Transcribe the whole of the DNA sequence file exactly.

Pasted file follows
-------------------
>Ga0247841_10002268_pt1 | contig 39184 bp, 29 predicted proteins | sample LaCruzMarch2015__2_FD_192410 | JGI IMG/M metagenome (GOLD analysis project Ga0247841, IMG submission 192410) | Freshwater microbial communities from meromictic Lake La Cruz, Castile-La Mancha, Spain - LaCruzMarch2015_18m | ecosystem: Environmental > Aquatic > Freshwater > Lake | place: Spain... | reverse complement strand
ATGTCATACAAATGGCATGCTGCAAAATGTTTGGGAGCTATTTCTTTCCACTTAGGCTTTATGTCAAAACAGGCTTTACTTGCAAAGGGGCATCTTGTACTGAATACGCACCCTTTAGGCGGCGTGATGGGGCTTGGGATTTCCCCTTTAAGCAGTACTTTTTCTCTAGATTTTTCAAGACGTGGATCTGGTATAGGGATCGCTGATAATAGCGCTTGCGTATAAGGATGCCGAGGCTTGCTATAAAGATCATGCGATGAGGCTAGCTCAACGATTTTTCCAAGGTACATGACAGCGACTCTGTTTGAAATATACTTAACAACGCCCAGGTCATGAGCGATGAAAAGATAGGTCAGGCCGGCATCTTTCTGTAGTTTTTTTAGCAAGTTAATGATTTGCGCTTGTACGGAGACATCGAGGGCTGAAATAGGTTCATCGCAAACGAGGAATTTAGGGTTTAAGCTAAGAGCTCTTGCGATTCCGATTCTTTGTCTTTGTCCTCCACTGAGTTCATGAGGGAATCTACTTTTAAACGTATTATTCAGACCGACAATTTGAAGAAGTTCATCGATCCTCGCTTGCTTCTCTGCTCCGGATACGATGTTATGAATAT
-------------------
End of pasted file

>Ga0247841_10002268_pt1 | contig 39184 bp, 29 predicted proteins | sample LaCruzMarch2015__2_FD_192410 | JGI IMG/M metagenome (GOLD analysis project Ga0247841, IMG submission 192410) | Freshwater microbial communities from meromictic Lake La Cruz, Castile-La Mancha, Spain - LaCruzMarch2015_18m | ecosystem: Environmental > Aquatic > Freshwater > Lake | place: Spain... | reverse complement strand
ATGTCATACAAATGGCATGCTGCAAAATGTTTGGGAGCTATTTCTTTCCACTTAGGCTTTATGTCAAAACAGGCTTTACTTGCAAAGGGGCATCTTGTACTGAATACGCACCCTTTAGGCGGCGTGATGGGGCTTGGGATTTCCCCTTTAAGCAGTACTTTTTCTCTAGATTTTTCAAGACGTGGATCTGGTATAGGGATCGCTGATAATAGCGCTTGCGTATAAGGATGCCGAGGCTTGCTATAAAGATCATGCGATGAGGCTAGCTCAACGATTTTTCCAAGGTACATGACAGCGACTCTGTTTGAAATATACTTAACAACGCCCAGGTCATGAGCGATGAAAAGATAGGTCAGGCCGGCATCTTTCTGTAGTTTTTTTAGCAAGTTAATGATTTGCGCTTGTACGGAGACATCGAGGGCTGAAATAGGTTCATCGCAAACGAGGAATTTAGGGTTTAAGCTAAGAGCTCTTGCGATTCCGATTCTTTGTCTTTGTCCTCCACTGAGTTCATGAGGGAATCTACTTTTAAACGTATTATTCAGACCGACAATTTGAAGAAGTTCATCGATCCTCGCTTGCTTCTCTGCTCCGGATACGATGTTATGAATAT